India has stepped up security after al Qaeda announced the formation of a local wing. But as analyst Gauri Khandekar tells DW, the militant group is in reality seeking recruits rather than launching a new branch.
In a video posted online, al Qaeda chief Ayman al-Zawahiri announced it had created an Indian branch and promised to spread Islamic rule and "raise the flag of jihad" across the "Indian subcontinent" and Myanmar. Indian authorities said they were taking the move seriously and put several states on high alert on September 4.
In the meantime, the announcement was hailed by a new breakaway faction of the Tehreek-e-Taliban Pakistan (TTP) called Jamat-ul-Ahrar. "We believe that the branch will work hard for the achievement of the rights of Muslims in the subcontinent," the splinter group's spokesman Ehsanullah Ehsan, said in a message posted on Twitter and Facebook.
Analysts say al Qaeda has been increasingly overshadowed by 'Islamic State', a renegade offshoot of the terror group which has managed to capture vast territory in Syria and Iraq and inspired thousands of fighters to join its jihadist mission.
So far, terror threats In India have largely come from neighboring Pakistan and Kashmir, the disputed Himalayan region. Gauri Khandekar, head of the Asia Program at the European think tank FRIDE, says in a DW interview that while there is no evidence of an al Qaeda presence in the subcontinent, the organization wants to take advantage of the large and young Muslim population in the region.
DW: How credible are the al Qaeda chief's claims of expansion and the creation of an Indian branch?
Gauri Khandekar: This is indeed worrisome. It has been said that al Qaeda (AQ) is trying to compete with IS for recruits and funding, but what has not been said is that the network is also differentiating itself from IS geographically. AQ does not want to compete with IS for territory, so it is trying to claim its own "territory of action" and channeling an undisclosed amount of its resources on the Indian subcontinent, especially as foreign troops prepare to leave Afghanistan.
This move is particularly worrying even though it was expected that terrorists and South Asian terror groups - who migrated to AQ during the Afghanistan war - would return to their original focus, which is Kashmir, India. Although AQ has been weakened, it could set off random attacks just to prove their claim is credible.
How have Indian authorities reacted to the video message?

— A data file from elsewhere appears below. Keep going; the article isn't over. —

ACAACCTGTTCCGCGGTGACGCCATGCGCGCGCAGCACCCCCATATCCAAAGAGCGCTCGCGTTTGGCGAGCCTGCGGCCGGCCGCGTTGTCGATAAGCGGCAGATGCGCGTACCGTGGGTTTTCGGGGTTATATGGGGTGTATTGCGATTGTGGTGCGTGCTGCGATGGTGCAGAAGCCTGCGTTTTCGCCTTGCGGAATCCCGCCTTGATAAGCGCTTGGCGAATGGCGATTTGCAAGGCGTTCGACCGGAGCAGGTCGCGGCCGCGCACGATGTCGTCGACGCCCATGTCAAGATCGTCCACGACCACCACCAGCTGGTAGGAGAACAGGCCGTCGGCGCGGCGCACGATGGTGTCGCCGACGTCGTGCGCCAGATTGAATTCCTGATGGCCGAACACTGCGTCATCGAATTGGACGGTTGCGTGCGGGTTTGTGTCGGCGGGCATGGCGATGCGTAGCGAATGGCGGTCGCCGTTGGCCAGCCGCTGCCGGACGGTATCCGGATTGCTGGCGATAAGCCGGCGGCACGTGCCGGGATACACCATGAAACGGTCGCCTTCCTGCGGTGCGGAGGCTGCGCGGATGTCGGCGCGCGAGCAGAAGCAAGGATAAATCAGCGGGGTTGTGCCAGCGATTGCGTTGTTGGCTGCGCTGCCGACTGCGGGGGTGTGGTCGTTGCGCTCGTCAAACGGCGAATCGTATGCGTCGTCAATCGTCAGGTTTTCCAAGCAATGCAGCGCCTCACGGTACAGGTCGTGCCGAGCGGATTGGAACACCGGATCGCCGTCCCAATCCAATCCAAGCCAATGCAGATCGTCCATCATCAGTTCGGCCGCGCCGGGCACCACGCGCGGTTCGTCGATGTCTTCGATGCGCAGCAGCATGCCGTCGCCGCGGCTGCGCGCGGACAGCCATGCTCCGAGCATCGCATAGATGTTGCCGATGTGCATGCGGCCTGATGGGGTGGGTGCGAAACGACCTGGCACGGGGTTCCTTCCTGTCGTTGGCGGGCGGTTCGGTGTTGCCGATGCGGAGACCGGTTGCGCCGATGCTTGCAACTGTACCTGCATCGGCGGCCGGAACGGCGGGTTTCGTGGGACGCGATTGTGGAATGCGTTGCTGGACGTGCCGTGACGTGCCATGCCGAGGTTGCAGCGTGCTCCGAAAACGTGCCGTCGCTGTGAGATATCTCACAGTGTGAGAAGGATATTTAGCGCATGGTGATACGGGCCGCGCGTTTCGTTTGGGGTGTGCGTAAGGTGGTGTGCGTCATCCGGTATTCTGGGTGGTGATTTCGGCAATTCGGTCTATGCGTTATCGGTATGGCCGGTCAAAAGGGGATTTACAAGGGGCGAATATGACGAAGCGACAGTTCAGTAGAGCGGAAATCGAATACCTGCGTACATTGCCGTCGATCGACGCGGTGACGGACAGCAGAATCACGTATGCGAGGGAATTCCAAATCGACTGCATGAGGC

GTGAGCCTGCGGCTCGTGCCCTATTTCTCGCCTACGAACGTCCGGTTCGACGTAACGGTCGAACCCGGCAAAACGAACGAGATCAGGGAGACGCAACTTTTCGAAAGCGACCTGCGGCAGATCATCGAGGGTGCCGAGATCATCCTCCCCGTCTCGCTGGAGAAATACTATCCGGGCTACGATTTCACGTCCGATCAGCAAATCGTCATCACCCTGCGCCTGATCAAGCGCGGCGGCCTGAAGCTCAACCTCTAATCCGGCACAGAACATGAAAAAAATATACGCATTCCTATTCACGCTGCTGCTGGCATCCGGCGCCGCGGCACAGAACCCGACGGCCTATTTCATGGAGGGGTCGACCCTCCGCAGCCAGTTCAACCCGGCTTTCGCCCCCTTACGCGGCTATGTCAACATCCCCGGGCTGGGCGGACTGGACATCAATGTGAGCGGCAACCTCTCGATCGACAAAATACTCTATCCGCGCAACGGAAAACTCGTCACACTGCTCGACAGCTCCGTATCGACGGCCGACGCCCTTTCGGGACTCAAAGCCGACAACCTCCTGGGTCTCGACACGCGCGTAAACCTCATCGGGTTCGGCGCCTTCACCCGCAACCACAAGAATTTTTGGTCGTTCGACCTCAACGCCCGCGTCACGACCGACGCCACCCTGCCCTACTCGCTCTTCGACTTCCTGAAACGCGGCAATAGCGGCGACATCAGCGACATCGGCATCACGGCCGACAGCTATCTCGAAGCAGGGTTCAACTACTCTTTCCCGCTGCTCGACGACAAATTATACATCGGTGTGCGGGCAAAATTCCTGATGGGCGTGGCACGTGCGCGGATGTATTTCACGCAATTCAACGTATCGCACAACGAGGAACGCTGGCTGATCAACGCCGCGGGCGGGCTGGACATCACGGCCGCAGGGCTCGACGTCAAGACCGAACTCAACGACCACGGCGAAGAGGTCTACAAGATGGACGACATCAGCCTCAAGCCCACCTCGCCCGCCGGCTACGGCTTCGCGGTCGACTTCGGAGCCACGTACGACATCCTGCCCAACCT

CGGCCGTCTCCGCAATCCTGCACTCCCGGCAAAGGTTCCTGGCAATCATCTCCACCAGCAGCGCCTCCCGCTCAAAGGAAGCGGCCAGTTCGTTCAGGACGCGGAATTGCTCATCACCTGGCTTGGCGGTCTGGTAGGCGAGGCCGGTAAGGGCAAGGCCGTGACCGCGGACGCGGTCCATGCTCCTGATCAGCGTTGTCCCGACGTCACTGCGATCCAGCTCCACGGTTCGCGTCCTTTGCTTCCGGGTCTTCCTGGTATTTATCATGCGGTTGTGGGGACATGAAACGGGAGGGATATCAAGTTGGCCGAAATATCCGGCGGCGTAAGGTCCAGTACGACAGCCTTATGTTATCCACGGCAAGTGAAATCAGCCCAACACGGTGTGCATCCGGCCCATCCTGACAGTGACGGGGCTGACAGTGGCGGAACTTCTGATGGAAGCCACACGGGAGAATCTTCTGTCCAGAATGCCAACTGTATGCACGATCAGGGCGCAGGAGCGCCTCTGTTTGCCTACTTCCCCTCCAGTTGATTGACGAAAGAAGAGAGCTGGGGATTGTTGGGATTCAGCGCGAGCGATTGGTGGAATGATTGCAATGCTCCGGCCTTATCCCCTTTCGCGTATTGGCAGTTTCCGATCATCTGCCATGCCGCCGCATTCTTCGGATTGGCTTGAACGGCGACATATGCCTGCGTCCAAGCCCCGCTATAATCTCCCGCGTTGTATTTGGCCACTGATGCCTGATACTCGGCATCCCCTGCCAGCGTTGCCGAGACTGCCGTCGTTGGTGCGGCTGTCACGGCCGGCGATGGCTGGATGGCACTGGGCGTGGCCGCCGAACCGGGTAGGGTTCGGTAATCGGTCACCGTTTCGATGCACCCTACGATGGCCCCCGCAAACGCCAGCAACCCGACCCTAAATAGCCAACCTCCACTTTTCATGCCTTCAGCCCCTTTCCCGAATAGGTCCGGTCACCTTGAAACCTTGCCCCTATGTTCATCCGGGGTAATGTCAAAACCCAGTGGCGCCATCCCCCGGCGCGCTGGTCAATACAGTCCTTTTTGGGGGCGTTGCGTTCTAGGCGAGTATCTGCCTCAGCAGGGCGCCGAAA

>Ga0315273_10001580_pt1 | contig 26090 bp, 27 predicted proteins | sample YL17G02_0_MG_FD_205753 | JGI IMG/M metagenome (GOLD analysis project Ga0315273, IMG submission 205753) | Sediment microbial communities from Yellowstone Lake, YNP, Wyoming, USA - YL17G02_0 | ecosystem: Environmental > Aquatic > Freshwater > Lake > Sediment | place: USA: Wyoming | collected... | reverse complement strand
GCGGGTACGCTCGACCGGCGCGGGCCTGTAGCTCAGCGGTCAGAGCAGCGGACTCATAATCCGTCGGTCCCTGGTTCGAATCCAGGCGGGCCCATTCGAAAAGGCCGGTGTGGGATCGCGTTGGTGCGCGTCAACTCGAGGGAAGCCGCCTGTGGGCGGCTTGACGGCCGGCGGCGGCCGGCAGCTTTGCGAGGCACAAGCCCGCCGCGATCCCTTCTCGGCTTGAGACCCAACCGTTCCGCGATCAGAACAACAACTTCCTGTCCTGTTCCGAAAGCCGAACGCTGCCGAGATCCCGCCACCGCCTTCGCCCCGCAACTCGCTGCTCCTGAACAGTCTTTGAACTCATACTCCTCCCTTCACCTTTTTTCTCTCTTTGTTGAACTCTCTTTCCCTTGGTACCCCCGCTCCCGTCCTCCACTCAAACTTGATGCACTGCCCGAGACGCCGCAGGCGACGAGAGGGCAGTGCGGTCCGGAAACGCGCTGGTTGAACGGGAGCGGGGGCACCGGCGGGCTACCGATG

India's Intelligence Bureau (IB) announced that the video was authentic. After meeting with top officials, the country's Home Minister Rajnath Singh issued an alert to all states and security agencies. The Home Ministry also asked the IB for an assessment report on AQ's presence in the country, which is set to be delivered in a day or two.
There is already a large presence of terrorists and militant groups in the region. On top of that, we have indications of a small yet growing number of radicalized Indian youth, some of whom have gone to Iraq and Syria to join IS, while others have been fighting in Pakistan and Afghanistan.
Is there any evidence that al Qaeda is being supported by any groups in India or has any operatives there?
Not until now despite the network's previous efforts. However, it is important to point out that AQ's focus on India is not new. While they were largely perceived as focusing on the United States, various threats to India were made following Osama bin Laden's declaration in 1996. AQ is said to have had links to terrorists and other extremist factions operating in Kashmir and elsewhere in India via Pakistan-based groups.
Khandekar says better coordination between different Indian states and security agencies is required to avert terror acts
Furthermore, there are a number of established Islamic terror groups active in India such as the India-based Indian Mujahideen (IM), the Pakistan-based Lashkar-e-Taiba (LeT), the Hizbul-Mujahideen, Jaish-e-Mohammad, Harkat-e-Mujahideen, Al Badr and others, who have their own agendas and leadership.
Some of these organizations were set up even before al Qaeda was founded and most have the Kashmir separatism issue at heart. The largest among them - IM and LeT - have also declared the same goals as AQ, namely the establishment of an Islamic caliphate in South Asia and the imposition of Sharia Law.
These groups normally claim responsibility for terror attacks in India, so it is unlikely that they would want to share the credit with al Qaeda or come under its branch, unless they receive major resources from AQ.